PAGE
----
As soon as I saw it, I loved the reference image that this painting is based on. The rich colors and dramatic lighting were inspiring. It is amazing how certain lighting can transform an otherwise ordinary scene into something worthy of a closer look, as if to underscore the beauty of creation.
31 July 2007
26 July 2007
Another day, another dog. This is a Norweigan Elkhound, which is something between a German Shepard and a Samoyed, or perhaps like a small Malamute. I had seen several of them competing at the Woodstock dog show. They looked as though they could have pulled a dog sled. The challenge here was to paint a kind of fur which is wooly and thick, with hairs that are often light with dark tips. This was a diffent type of dog, and I wanted to learn to paint as many types as I could.
24 July 2007
Sometimes Jack Russells lie still, but not often. An interesting effect happened with this painting. Up close, as of course it was as I worked on it, the image was somewhat indistinct. Certainly I could tell what it was, but there was a slight blurring to it. But what a surprise I got when I first viewed him from the usual critique spot at the end of the hall. Visually, this little guy just popped right out from so far away. Even this painting seemed to contain the explosive energy of the Jack Russel breed.
It is with good reason that Golden Retreivers are such popular dogs. Smart, loyal, gentle with kids. I think this lonely pup must be missing his family. As with the spaniel, I wasn't about to paint in every blade of grass. Its really about the dog anyway, and not about the grass, and so I improvised an impressionist approach.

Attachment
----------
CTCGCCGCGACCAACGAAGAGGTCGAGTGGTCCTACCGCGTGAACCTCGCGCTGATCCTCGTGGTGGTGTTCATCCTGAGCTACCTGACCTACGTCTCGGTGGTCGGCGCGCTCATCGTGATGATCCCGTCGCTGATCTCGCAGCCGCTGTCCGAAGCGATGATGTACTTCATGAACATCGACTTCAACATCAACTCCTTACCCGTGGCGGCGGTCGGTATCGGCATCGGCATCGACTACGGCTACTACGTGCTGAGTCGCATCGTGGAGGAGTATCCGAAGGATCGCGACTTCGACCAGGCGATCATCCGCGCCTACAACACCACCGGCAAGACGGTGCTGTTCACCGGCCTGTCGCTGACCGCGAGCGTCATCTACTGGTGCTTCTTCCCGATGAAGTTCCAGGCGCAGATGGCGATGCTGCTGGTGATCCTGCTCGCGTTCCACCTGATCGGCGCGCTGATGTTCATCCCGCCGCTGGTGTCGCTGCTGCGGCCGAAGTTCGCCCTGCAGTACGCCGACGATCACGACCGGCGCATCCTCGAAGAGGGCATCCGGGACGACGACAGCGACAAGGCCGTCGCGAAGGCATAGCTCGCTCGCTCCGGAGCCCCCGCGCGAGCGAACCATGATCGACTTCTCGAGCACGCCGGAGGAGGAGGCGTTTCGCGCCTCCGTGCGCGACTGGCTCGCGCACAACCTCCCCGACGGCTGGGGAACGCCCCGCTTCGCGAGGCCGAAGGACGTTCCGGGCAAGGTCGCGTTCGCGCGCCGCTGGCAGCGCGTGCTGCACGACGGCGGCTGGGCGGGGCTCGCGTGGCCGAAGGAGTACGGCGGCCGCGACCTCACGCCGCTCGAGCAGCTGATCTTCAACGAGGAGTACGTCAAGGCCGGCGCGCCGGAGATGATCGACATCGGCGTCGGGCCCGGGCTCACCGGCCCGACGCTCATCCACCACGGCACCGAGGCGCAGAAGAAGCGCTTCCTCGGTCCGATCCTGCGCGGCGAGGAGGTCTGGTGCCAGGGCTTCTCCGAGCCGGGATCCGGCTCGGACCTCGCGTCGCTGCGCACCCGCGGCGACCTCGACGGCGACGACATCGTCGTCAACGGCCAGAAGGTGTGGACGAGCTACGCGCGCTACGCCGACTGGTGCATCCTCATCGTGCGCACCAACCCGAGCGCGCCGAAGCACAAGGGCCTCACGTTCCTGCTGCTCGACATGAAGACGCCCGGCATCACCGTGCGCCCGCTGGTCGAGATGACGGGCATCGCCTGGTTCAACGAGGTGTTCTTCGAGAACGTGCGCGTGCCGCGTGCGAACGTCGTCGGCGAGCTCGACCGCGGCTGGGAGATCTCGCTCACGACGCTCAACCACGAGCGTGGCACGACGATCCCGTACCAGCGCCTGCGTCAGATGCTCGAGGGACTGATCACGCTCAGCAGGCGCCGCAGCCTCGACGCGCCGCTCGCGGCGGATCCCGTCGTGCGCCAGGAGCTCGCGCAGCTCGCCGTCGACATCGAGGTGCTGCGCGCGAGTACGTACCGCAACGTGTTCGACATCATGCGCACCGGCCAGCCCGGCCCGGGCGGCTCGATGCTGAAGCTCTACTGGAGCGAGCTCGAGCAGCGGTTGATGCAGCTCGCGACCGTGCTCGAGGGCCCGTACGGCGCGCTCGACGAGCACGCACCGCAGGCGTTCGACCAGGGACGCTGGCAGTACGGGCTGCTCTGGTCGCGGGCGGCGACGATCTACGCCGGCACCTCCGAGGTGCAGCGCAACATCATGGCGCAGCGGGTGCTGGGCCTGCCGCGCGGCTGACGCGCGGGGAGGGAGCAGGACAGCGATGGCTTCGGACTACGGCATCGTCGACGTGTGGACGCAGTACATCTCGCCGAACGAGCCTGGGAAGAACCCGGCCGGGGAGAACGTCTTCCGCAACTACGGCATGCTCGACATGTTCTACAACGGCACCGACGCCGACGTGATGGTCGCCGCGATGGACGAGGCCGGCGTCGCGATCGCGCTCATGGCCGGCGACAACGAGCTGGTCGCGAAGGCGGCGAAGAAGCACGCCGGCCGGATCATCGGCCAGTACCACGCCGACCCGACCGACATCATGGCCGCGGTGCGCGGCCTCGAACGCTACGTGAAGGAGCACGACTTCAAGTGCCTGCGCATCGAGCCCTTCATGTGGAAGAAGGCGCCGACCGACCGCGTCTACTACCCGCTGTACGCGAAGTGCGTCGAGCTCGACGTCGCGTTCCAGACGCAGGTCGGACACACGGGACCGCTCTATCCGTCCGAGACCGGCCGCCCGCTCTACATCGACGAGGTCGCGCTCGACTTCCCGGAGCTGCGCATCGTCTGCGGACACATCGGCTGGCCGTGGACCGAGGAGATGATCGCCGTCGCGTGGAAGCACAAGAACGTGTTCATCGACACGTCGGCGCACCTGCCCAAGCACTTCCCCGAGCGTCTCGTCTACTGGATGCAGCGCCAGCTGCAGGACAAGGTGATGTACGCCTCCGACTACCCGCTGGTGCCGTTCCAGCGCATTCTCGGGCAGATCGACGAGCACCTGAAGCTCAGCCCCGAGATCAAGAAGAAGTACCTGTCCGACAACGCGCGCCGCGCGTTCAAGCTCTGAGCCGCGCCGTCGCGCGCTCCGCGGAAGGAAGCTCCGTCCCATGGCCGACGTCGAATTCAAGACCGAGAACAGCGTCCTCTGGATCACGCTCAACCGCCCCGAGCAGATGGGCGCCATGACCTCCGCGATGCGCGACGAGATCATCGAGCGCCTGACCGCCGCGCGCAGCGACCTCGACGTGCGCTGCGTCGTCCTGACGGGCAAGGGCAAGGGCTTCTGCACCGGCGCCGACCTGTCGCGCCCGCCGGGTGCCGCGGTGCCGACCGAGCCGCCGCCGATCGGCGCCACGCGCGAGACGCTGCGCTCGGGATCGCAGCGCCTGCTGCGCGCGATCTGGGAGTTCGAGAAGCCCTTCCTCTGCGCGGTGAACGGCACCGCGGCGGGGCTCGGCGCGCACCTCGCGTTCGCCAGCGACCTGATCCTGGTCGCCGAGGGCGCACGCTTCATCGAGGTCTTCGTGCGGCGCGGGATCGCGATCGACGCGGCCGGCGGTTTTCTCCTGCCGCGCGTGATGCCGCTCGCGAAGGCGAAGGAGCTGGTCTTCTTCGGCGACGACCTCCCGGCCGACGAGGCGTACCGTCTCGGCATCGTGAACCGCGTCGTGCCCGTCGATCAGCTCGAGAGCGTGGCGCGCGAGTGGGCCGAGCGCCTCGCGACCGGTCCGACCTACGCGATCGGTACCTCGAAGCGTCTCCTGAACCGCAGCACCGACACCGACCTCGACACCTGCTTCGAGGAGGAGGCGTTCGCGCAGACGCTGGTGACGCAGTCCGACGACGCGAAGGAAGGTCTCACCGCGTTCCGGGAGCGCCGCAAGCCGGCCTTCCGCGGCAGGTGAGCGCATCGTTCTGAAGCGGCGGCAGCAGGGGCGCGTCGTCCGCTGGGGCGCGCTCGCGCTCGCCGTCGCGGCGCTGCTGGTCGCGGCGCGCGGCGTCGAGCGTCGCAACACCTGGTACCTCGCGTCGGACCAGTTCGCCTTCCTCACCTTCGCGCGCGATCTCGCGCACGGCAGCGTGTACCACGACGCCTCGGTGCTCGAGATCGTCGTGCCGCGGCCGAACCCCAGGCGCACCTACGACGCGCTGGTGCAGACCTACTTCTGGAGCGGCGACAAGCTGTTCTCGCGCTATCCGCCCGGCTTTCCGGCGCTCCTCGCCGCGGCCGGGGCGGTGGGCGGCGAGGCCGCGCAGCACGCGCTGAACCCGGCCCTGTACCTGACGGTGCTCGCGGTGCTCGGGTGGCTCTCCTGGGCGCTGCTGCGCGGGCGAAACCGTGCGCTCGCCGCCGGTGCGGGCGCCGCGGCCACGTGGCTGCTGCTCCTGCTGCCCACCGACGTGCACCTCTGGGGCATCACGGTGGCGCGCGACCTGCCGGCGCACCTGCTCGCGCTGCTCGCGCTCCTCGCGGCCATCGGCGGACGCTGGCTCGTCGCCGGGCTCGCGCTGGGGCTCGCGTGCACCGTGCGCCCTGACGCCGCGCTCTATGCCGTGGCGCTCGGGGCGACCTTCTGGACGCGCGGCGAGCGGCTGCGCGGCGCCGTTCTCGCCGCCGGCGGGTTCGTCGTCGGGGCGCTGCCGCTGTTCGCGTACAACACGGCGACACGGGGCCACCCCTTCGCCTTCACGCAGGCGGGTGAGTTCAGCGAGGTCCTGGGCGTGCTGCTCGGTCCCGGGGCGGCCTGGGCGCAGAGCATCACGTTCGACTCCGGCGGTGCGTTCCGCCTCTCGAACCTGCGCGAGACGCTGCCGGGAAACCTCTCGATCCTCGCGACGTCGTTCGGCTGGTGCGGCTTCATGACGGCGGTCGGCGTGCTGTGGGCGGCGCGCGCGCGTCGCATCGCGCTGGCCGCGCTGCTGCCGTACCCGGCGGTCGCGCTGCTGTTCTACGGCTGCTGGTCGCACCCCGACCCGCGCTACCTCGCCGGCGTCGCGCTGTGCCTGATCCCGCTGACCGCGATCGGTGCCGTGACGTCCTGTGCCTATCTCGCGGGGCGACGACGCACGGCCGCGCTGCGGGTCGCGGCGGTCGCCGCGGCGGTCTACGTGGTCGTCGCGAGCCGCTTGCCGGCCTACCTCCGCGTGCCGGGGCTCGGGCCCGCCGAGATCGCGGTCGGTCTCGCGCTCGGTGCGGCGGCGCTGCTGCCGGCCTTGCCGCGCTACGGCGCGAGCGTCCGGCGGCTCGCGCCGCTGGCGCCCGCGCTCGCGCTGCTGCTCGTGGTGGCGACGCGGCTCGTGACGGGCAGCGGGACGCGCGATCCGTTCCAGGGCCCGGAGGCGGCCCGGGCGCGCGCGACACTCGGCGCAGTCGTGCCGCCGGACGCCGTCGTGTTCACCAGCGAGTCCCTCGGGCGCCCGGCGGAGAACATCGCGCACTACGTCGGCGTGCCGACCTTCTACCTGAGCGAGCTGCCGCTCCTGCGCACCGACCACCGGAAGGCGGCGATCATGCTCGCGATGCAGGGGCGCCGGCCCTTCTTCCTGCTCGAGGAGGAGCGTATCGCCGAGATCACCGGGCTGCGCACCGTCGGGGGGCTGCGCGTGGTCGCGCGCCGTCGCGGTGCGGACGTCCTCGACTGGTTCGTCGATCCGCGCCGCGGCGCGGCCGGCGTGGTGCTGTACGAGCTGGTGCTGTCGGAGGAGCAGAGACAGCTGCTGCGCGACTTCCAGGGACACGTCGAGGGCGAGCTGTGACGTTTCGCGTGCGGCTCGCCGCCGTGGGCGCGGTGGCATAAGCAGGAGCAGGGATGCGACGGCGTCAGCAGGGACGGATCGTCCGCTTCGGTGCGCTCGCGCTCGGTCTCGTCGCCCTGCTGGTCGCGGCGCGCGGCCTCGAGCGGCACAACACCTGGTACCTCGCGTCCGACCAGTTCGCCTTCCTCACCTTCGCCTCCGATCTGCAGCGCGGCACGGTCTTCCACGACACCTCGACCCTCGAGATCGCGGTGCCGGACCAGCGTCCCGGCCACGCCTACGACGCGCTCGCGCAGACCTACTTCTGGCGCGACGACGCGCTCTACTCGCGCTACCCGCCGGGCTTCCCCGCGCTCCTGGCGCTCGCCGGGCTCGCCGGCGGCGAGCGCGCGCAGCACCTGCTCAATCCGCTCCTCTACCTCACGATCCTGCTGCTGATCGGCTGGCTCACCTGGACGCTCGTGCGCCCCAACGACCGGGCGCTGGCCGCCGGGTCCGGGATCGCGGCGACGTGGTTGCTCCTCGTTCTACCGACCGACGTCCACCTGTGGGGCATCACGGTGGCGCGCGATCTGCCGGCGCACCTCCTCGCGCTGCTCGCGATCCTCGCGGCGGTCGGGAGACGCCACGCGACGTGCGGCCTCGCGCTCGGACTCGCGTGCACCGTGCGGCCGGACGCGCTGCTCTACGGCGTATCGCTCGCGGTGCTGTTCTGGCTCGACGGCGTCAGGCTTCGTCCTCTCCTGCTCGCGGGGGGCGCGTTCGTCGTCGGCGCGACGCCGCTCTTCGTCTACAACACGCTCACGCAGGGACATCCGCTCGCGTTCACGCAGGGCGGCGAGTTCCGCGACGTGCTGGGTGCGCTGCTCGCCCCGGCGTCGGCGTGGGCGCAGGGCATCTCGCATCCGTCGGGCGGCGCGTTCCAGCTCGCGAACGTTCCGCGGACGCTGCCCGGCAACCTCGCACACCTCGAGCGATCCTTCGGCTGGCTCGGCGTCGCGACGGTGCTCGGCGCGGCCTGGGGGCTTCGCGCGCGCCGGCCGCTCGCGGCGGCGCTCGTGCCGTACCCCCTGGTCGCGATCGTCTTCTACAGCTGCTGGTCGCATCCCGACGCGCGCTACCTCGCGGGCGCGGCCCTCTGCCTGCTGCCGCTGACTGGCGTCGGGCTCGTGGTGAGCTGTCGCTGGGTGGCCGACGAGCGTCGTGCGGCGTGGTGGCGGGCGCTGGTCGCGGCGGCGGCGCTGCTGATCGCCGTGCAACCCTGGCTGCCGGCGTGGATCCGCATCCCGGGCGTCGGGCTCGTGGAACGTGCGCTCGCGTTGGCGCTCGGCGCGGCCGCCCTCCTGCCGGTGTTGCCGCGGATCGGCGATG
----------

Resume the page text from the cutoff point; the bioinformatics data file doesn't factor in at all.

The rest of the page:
23 July 2007
I was on a roll by this time, having painted four portraits in as many days. After the weekend, since there was still no computer, I carried right on. On this second week, I gave myself the challenge of one portrait per twenty four hours.
This was a particularily beautiful cat, and like so many cats, he looks as though he knows it.
20 July 2007
I was having lots of fun with the dogs, but I was ready for a cat. For most of my life I have owned one cat or another. For my first 18 years there was Snookey, and later Lucy, Amy, Bobbie, Bruno, Heidi, Clara and Bess. Some remained for years, and were special friends, others were mothers and kittens fostered through the SPCA. Most were named, but some passed through nameless. Currently there is Orville, as seen in an earlier post, and his mother Friskey, my special favorite.
19 July 2007
This, I believe, is a Cairn terrier, like Toto in the Wizard of Oz. I wanted the challenge of painting unruly curly fur. I called him the 'Purple Terrier' for a while because initially he had a very strong purple background. Backgrounds can be tricky. They play a supporting role and must enhance and not compete with the subject. I usually try to link the background with the subject by adding color from one area into the other. The trick is not to overdo it. This little guy patiently sat at the end of the hall, while I would view him from a distance every so often to discover correctable imbalances. I think he looks happier now.